pants; him Jove's swift armour-bearer has caught up aloft
from Ida in his talons; his aged guardians in vain stretch
their hands to the stars, and the savage barking of dogs
rises skyward.
 
Robert Hollander (2000-2007), Purgatorio 9.22-24

John of Serravalle (comm. to vv. 19-33), following Benvenuto, allegorizes the eagle as divine grace and then equates Dante and Ganymede, thus making Dante 'one who lived with the gods.' Casini/Barbi (comm. to verse 24) suggest that Dante had in mind Virgil's phrase in Georgics I.24-25, 'deorum / concilia' (company of the gods) when he wrote 'al sommo consistoro'; whether he did or not, his meaning seems clear. Within the dream there is a certain aura of violence and fear (implicit reference to the forcible rape of Ganymede by Jove as eagle – see Aen. V.252-257) masking the happier nature of the event: Dante being carried aloft gently by Lucy, and indeed, in a still happier understanding, on the way to the Empyrean, where he will, for a while, share the company of the immortal blessed. In Virgil's ekphrastic moment (this scene appears woven on a cloak as a prize in the funeral games in honor of Anchises) the youthful prince (son of Tros, king of Troy) was hunting on Mount Ida on the Troad (not to be confused with the mountain of the same name on Crete referred to in Inf. XIV.98) and was snatched away from his companions while his dogs barked after him; Dante's version has a more heavenly perspective, and we see the scene from Dante/Ganymede's eyes, as though he were rising in a balloon and watching the shapes of Sordello, Nino, and Currado fall back beneath him (the later poet has had to omit those wonderful Virgilian dogs).
 
John S. Carroll (1904), Purgatorio 9.13-33

It is worth while to pause a little to examine Dante's view of dreams, which is substantially that of his Church. They may be agents of temptation or means of grace, according to their source. When, as in the case of many dreams in Scripture, they come from God, they are regarded as an inferior mode of revelation, given, as a rule, in a comparatively low state of spiritual knowledge. In the words of Joel (ii. 28): 'Your old men shall dream dreams, your young men shall see visions,' 'it has been thought that dreams mark the decay, visions the flower of strength' (Catholic Dictionary, art. 'Dreams'). As an inferior means of revelation and grace, they are appropriate to Purgatory. In the Inferno, obviously they can have no place; and the perfect holiness and vision of Paradise no longer need them. Dante regards them as a means of grace in the comparatively low moral state in which he has lived up to this time. On the Mountain-top Beatrice reproaches him for resisting her inspiration when she 'called him back in dream and otherwise,' the allusion being probably to the dreams in the end of the Vita Nuova. Then when he has made with tears his final confession of unfaithfulness to her, she tells him that the time for dreams is over: 'Speak no more as one who dreams.'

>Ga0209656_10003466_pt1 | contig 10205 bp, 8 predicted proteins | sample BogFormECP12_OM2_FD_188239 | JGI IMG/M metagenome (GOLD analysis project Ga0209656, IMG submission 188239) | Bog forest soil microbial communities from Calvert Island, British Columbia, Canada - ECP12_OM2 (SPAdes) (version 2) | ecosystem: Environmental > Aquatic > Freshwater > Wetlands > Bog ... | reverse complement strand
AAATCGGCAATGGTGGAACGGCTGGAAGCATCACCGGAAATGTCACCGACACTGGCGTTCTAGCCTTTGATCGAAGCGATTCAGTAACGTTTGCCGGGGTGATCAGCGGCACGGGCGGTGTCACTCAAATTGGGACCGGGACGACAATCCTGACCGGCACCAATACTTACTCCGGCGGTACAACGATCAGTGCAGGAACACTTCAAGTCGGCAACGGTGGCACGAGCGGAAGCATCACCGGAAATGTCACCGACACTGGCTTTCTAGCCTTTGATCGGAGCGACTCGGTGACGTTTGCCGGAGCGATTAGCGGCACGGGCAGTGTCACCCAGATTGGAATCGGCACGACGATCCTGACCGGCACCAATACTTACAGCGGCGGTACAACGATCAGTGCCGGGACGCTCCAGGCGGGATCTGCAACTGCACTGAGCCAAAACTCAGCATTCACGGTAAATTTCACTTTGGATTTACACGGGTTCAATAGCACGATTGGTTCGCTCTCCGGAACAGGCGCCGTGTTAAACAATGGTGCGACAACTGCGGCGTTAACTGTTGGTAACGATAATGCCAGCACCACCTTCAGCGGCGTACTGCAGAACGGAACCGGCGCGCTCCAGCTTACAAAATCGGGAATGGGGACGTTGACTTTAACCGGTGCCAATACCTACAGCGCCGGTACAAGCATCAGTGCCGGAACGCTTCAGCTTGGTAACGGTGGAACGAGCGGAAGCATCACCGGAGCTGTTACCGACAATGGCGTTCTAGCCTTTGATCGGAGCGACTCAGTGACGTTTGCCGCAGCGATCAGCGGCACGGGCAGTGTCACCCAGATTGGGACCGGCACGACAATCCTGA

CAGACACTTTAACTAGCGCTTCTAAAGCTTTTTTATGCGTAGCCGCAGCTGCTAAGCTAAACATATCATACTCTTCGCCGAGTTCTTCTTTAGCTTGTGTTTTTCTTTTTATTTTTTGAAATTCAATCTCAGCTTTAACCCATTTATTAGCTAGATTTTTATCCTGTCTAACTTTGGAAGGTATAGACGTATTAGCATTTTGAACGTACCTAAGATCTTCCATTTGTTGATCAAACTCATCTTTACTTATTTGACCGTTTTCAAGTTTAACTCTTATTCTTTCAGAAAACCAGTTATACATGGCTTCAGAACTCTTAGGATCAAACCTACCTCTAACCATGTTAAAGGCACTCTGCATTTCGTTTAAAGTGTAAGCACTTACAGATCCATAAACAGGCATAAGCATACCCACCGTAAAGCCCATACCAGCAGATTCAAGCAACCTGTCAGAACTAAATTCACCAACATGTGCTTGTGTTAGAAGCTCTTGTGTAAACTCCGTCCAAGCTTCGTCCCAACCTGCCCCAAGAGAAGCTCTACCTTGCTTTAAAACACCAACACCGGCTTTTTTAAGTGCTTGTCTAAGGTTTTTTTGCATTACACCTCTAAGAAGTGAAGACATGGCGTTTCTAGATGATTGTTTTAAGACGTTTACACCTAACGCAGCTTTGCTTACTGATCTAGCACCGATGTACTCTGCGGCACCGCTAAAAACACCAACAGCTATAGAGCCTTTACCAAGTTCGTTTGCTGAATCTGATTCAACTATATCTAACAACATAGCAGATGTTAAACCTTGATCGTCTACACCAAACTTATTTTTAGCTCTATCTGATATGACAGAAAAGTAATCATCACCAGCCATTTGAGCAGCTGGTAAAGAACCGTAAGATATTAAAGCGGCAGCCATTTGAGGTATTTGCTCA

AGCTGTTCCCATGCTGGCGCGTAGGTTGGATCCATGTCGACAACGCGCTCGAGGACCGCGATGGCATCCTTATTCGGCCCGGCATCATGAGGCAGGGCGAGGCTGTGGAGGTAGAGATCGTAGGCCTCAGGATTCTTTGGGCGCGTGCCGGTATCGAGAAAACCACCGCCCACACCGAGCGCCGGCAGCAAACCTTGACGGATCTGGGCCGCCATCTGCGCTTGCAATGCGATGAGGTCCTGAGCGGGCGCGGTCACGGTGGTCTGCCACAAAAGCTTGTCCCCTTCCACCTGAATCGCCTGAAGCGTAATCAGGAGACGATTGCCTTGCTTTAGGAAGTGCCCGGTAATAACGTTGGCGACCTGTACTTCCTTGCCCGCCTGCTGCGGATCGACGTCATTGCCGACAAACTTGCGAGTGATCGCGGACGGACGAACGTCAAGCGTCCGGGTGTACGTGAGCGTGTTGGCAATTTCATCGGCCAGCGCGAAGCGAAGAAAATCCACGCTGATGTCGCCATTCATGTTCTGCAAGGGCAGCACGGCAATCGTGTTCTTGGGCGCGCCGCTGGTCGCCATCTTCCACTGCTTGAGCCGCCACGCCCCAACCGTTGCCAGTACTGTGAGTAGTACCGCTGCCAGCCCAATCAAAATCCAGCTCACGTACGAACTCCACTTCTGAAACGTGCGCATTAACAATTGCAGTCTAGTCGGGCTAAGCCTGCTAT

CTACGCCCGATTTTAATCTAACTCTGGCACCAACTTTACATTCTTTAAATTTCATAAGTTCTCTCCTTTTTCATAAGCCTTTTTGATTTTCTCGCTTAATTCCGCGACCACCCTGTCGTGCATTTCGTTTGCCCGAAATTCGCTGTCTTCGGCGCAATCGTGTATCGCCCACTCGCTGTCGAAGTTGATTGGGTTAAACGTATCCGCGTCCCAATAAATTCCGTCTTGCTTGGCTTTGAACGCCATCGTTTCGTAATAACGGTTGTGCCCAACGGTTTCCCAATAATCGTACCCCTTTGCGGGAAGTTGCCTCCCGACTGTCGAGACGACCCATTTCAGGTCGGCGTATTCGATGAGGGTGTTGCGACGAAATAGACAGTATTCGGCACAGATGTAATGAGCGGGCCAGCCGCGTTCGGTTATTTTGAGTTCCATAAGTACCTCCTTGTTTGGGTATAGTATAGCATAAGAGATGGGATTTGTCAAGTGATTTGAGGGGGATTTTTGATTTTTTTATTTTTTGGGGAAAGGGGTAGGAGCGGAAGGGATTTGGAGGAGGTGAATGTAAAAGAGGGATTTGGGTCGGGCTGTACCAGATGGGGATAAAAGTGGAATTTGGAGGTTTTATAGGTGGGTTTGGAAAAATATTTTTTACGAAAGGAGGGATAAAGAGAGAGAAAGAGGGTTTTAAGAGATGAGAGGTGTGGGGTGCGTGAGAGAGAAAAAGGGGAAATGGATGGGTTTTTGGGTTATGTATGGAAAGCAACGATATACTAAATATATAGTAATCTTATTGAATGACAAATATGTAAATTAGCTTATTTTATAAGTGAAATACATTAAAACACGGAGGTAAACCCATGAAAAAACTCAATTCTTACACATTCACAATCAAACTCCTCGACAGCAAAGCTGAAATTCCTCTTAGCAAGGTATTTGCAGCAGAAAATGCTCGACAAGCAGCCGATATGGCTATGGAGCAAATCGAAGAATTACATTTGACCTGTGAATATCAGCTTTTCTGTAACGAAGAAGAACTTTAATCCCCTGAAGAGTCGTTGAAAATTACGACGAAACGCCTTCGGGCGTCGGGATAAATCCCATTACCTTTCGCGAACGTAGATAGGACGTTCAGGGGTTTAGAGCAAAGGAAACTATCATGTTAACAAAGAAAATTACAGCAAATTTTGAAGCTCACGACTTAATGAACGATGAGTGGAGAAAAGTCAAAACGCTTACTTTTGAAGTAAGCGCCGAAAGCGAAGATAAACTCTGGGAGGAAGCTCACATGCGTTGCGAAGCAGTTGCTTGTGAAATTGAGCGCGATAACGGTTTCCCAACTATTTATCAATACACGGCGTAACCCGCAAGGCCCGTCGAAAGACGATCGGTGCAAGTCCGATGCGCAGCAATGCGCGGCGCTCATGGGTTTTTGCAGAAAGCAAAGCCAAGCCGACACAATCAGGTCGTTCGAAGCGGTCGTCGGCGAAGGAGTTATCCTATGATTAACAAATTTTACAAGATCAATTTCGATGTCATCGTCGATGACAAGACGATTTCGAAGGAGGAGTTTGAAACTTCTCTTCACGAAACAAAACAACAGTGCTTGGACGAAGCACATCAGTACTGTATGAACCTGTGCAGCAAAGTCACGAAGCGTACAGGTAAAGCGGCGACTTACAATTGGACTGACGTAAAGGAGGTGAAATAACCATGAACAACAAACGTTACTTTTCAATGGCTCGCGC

(Purg. xxx. 134; xxxiii. 33; V.N. 40, 43.)

Dante shared in the common belief of the ancients that morning dreams are prophetic of the truth, and each of the three which he has on the Mountain occurs at dawn. His belief in them is expressed in the words in which he introduces the first:
In the hour when her sad lay begins
The swallow, nigh unto the morning,
Perchance in memory of her former woes,
And when the mind of man a pilgrim
More from the flesh, and less by thoughts imprisoned,
Is in its visions as it were divine.

(The other dreams on the Mount are Cantos xix. 1ff., and xxvii. 94ff. All these begin with the words 'Nell'ora.' Count Ugolino's dream [Inf. xxxiii. 22ff.] was also a morning one. Tennyson has the same idea:
'on to dawn, when dreams
Begin to feel the truth and stir of day.'

The divination of dreams is spoken of in Conv. ii. 9.) From this it almost appears as if Dante believed, as do many savage tribes, that the soul issues forth from the body during sleep. In the Convito he says: 'We behold a continual experience of our immortality in the divinations of our dreams.' Such a divination is the dream before us, carrying Dante, as it does, to the fire of the highest Heaven:
In dream I seemed to see an eagle
Poised in the heaven, with plumes of gold,
With his wings open, and astrain to swoop.
And meseemed I was there where his friends
Had been by Ganymede abandoned,
When to the high consistory he was rapt.
Within myself I thought, perhaps he strikes
By custom only here, and perhaps from other place
Disdains to bear up any in his feet.
Then meseemed that, having wheeled a little,
Terrible as the lightning he descended,
And snatched me upward even to the fire.
There it seemed that he and I did burn,
And the imagined flame did scorch me so
That of necessity my sleep was broken.